Mehdi said, in no uncertain terms, that Bing does not copy search results and said Google's tactics to identify the similarities between the two search engine's results were little more than click fraud.

By Hayley Tsukayama  | February 3, 2011; 8:34 AM ET
Categories:  Facebook, Google, International, Microsoft, Privacy  
Save & Share:  Send E-mail   Facebook   Twitter   Digg   Yahoo Buzz   StumbleUpon   Technorati   Google Buzz   Previous: Facebook treads carefully on Egypt, international takedowns
Next: The Circuit: Verizon sells out iPhone 4, throttles data; Hulu CEO in hot water; Apple's online ads beat TV ads


Unacceptable Senators absolutely unacceptable legislation under any circumstance. Right now the internet community is working to make sure no POTUS ever has the ability to make this possible.

Posted by: Desertdiva1 | February 3, 2011 9:27 AM | Report abuse

What is "the Internet" and how is it possible to shut "it" off?

Posted by: BoteMan | February 3, 2011 10:33 AM | Report abuse

In Regard: "Kill Switch Bill", I'm sure that "We The People" of the
United States, would elect to pass this bill for our "Cyber Security"
safety. Technology, is one of the most important facets of information...the President of the United States, should have this option, should it become a necessary factor in the protection of the United States and "We The People."

Posted by: BocaVal | February 3, 2011 10:40 AM | Report abuse

An Open Letter from Lieberman from a CT Resdient:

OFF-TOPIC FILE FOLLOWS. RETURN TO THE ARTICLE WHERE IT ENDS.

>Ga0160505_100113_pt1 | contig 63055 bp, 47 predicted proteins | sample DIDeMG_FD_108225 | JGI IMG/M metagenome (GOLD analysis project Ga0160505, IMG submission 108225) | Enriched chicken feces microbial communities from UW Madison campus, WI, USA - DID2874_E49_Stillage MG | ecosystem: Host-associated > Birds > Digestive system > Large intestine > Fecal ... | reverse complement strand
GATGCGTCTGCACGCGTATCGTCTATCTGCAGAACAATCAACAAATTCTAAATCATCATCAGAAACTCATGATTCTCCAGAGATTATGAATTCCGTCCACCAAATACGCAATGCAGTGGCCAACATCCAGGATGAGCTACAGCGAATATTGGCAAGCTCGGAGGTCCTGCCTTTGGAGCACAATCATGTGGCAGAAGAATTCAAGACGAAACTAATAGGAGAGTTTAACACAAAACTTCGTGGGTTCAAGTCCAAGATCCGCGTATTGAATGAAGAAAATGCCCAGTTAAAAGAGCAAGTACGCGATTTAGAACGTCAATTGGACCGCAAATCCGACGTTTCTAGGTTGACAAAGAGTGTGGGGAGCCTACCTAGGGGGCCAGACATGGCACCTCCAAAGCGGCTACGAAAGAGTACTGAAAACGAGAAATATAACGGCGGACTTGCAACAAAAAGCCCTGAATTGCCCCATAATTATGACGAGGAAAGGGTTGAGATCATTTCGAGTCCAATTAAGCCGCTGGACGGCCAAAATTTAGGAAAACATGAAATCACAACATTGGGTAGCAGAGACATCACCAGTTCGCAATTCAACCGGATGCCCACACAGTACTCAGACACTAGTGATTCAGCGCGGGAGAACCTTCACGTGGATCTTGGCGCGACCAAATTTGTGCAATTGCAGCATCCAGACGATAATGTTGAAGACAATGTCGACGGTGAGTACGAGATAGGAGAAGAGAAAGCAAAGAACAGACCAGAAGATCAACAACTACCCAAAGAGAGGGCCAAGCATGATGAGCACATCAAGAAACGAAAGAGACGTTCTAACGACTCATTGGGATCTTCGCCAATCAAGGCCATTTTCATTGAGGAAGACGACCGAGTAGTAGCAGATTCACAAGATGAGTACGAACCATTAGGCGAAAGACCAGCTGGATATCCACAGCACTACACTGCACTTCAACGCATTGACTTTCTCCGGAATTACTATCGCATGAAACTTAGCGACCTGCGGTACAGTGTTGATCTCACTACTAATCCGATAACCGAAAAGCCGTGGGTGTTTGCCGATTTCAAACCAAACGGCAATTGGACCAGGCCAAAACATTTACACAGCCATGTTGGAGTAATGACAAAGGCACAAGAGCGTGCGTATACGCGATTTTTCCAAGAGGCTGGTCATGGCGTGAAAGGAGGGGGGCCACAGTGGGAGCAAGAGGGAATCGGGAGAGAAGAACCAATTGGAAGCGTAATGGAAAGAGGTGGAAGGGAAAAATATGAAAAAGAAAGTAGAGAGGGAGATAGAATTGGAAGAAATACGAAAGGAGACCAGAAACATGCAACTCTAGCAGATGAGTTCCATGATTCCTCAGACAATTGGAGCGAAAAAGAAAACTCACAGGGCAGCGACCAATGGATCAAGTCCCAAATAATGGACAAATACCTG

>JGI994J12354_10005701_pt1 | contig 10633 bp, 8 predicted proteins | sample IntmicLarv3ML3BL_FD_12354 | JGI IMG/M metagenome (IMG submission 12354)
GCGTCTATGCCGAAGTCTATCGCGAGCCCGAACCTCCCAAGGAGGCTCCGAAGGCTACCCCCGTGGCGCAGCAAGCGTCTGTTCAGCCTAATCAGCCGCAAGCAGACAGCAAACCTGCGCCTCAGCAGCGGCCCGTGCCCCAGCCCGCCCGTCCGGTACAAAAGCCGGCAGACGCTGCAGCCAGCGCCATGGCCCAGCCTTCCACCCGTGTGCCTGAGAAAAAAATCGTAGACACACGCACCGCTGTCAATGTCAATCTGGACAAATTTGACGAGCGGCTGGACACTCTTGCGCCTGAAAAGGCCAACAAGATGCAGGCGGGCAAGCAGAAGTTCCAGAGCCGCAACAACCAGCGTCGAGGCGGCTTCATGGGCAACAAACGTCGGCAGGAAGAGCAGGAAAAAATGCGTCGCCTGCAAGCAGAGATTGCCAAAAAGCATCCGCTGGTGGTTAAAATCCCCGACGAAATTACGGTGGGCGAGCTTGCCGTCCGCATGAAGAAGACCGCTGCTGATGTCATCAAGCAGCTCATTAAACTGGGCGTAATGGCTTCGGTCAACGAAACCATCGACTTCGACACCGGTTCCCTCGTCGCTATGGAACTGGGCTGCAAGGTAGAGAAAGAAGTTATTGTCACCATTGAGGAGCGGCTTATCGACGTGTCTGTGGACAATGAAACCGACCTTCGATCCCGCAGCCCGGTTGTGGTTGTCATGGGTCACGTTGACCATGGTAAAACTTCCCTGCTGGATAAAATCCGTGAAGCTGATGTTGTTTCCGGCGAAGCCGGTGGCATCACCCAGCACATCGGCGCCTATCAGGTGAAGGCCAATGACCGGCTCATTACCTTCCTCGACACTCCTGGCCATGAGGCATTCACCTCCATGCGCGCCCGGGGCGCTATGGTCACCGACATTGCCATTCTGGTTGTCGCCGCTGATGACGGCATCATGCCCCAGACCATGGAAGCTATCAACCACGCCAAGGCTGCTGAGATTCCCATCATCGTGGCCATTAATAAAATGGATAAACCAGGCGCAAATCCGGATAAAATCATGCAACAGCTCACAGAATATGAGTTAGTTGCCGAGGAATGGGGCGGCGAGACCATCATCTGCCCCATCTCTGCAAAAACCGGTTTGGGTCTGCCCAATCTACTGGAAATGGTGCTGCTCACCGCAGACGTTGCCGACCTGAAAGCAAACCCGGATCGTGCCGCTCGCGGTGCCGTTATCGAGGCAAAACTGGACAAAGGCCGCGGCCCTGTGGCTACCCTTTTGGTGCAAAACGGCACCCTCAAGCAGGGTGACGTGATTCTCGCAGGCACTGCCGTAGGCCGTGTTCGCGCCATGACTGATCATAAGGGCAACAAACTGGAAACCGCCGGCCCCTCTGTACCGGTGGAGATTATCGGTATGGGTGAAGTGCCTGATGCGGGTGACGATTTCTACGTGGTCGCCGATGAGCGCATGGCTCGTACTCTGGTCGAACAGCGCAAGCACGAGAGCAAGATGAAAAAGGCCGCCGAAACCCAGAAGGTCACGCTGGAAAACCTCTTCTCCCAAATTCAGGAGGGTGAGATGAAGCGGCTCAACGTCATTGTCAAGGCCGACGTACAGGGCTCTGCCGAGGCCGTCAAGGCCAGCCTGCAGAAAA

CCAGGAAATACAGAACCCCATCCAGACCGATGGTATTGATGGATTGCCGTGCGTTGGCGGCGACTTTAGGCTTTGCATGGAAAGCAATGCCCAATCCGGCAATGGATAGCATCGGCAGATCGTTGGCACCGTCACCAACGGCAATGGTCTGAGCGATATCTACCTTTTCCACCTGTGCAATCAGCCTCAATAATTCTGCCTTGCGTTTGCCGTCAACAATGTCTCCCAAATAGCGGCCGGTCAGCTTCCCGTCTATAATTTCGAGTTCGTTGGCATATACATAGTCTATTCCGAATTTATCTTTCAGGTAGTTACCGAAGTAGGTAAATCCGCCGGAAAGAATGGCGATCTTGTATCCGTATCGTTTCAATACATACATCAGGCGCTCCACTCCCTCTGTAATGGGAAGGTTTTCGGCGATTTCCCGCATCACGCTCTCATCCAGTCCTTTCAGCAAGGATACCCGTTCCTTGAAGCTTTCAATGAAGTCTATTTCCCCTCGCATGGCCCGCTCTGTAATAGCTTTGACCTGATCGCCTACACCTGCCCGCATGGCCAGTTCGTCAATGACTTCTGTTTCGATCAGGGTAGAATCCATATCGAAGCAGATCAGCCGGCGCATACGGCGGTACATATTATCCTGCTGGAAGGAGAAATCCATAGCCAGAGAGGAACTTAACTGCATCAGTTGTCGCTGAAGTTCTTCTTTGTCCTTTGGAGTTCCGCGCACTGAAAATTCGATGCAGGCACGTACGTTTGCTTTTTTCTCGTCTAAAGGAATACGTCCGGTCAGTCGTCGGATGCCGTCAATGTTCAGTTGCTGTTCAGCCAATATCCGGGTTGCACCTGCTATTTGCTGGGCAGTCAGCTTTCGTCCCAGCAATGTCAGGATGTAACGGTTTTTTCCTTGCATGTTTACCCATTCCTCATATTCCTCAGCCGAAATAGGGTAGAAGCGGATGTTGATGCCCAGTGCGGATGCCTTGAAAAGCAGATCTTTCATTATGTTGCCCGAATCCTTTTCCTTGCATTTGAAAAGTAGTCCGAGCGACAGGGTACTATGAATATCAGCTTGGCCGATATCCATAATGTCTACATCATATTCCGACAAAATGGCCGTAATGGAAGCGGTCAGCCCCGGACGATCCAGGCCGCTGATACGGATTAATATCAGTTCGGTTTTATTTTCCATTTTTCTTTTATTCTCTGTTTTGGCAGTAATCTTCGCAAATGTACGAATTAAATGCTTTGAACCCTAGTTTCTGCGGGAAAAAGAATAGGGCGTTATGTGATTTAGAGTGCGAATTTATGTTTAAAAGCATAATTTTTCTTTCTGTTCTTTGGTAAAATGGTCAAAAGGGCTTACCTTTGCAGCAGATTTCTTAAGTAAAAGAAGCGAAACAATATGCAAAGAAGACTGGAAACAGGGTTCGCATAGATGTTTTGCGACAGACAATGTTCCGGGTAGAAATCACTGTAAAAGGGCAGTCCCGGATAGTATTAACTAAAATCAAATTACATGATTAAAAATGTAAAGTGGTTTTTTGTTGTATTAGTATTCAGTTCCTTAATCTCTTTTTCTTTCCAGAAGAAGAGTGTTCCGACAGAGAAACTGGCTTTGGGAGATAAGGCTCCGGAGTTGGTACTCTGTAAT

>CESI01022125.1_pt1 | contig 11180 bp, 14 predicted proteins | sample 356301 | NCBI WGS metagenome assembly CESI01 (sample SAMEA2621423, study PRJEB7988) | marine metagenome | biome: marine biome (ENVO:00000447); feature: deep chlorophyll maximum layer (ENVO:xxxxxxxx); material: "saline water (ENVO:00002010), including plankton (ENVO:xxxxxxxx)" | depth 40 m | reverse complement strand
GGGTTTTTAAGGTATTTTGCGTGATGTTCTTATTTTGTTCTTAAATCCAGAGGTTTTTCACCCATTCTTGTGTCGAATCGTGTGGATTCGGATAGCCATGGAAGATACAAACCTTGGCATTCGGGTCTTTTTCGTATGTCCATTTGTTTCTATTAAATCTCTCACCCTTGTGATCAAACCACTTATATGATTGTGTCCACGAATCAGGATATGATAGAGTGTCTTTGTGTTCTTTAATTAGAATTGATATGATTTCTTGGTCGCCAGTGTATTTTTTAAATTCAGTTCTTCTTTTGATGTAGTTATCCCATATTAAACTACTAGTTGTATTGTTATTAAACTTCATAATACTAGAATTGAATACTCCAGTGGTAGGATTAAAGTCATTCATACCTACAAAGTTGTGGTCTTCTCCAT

GTFO and do it now LIEberman. The Internet must remain open for our world to remain free. Nobody should be able to "switch" it off as Egypt just did.

Posted by: theobserver4 | February 3, 2011 1:07 PM | Report abuse

First we saw with the bailout and continued bonus packages that Wall Street's interests were more important than the interests of the general public. Now it's Internet fans' interests that are supposed to be more important than our national security.

Posted by: poncedeleroy | February 4, 2011 8:24 AM | Report abuse

Everyone who has posted comments on this legislation needs to read the drafts and understand what you're commenting on instead of jumping to conclusions based on a three-paragraph summary article.

There is no "kill switch" provision and neither last year's draf nor this year's draft legislation gives the president the option to "shut down parts of the internet."

The intent of the legislation is to give the president the option to disconnect certain networks or disable traffic to/from those network when they pose a severe risk to U.S. critical infrastructure. That includes government agency networks and certain critical infrastructure like the power grid, dams and flood control systems, etc.

There is no intent to shut down the internet, which (as one commenter pointed out) is inherently designed not to be shut down and there is no centralized control point that could even allow the government to shut down all traffic.

So the tea baggers, conspiracy theorists, anarchists, etc should stop whining and educate yourselves before you bash the government on this particular issue.

Posted by: RufusPlimpton | February 7, 2011 11:16 AM | Report abuse

Post a Comment

We encourage users to analyze, comment on and even challenge's articles, blogs, reviews and multimedia features.

User reviews and comments that include profanity or personal attacks or other inappropriate comments or material will be removed from the site. Additionally, entries that are unsigned or contain "signatures" by someone other than the actual author will be removed. Finally, we will take steps to block users who violate any of our posting standards, terms of use or privacy policies or any other policies governing this site. Please review the full rules governing commentaries and discussions.

characters remaining

RSS Feed
Subscribe to The Post

© 2011 The Washington Post Company